It's only the beginning of Week 2 of the quarter, but after today I'm already having second thoughts about my enthusiasm for R. I should have known better, but it is always the mundane technical details that can trip you up and derail an entire 90 minutes of class time. Today was the first real meeting of the lab section of my new econometrics course, in which the students were to download a pre-written R script from our Camino course page and run it. Well guess what? The R files refuse to download. Even I, who uploaded them in the first place, cannot retrieve them from the site. Camino help is... no help. My friends in Instructional Technology will sort it out, I hope.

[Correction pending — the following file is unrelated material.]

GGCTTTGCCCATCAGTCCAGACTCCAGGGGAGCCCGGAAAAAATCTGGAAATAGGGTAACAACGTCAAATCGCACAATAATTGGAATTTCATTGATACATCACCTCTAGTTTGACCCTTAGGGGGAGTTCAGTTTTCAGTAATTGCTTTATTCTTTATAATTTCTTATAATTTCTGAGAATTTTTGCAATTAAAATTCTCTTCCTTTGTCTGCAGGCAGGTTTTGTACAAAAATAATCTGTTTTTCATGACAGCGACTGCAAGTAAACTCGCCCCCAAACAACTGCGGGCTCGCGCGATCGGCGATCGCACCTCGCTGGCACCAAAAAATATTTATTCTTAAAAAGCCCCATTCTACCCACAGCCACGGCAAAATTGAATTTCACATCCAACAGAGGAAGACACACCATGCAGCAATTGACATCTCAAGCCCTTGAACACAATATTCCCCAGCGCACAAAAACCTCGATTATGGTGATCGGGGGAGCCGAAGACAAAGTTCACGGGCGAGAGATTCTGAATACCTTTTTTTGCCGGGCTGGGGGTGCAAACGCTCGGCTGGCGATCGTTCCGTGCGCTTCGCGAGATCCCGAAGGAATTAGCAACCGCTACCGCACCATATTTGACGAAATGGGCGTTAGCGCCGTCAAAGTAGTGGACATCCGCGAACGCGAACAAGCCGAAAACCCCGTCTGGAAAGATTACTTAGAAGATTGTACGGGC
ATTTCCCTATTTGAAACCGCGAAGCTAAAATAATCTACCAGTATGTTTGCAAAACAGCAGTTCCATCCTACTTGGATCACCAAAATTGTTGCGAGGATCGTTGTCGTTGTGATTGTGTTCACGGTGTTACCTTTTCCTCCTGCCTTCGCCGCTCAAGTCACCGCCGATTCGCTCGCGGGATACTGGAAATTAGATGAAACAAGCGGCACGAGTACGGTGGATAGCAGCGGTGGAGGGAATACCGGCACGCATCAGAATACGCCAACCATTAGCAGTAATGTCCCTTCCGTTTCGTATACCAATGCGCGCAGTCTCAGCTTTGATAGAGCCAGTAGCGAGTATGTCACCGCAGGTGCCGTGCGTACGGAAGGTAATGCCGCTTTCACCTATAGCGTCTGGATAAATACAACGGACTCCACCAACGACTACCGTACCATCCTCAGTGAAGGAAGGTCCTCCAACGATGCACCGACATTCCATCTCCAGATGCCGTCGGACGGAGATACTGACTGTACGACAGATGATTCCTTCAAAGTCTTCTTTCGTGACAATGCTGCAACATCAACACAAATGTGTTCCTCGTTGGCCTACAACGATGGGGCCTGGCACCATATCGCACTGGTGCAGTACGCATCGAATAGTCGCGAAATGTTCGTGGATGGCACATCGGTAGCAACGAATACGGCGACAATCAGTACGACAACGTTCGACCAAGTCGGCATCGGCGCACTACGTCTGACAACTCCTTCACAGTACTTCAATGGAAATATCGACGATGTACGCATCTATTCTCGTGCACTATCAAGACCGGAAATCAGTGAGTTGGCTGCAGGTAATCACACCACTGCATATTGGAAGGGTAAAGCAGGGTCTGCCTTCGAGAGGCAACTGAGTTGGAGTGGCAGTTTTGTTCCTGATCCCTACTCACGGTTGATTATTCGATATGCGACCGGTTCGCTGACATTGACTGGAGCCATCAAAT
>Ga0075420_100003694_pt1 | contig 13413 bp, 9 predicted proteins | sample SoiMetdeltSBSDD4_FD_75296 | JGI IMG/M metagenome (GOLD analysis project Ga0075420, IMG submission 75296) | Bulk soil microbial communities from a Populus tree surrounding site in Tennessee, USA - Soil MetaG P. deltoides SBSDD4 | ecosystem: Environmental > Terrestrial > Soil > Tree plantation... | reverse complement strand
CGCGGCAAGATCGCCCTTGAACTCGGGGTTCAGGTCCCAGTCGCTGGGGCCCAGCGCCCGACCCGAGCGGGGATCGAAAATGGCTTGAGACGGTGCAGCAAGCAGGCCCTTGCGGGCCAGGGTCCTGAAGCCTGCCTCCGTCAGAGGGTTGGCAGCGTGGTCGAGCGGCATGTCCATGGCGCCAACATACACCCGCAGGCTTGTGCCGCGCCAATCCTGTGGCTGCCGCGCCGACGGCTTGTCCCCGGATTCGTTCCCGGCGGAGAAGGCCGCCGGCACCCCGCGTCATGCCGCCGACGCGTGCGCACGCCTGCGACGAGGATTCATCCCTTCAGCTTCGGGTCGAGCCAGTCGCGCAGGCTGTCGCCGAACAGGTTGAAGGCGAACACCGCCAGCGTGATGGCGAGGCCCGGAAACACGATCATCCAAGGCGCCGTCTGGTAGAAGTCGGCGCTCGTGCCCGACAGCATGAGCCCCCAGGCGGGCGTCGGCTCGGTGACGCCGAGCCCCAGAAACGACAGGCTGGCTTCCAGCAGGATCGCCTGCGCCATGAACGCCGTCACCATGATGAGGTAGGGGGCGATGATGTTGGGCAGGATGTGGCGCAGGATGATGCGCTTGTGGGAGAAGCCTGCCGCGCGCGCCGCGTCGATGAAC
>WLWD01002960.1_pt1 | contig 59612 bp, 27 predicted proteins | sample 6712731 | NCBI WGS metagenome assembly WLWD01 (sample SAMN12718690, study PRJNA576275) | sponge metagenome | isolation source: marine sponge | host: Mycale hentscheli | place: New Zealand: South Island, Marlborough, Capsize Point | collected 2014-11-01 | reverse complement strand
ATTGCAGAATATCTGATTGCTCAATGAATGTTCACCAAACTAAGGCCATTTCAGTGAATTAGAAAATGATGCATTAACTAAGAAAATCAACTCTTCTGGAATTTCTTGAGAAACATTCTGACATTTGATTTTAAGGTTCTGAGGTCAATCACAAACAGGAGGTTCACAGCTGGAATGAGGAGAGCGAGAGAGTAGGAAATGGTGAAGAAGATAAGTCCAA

Meanwhile, my stopgap on the fly was to email the script files to all the students. So far, so good. But then, R is finicky about the folder you put them into. Make sure your R project is in the same place as the script and the data, or nothing will run! Undergrad computer users, unfortunately, seem not to know the architecture of their machine's file structure... especially on the Mac. One by one we got it fixed for just about everyone... and class was just about over.
By the way, the interface RStudio will not run on Mac OSX 10.5.x... and one student has an old machine... there is a workaround, once you find it...
Several colleagues have asked me: How about an R-based stats course for the MBA students too? For sure, my friends, for sure... just what is it worth to you?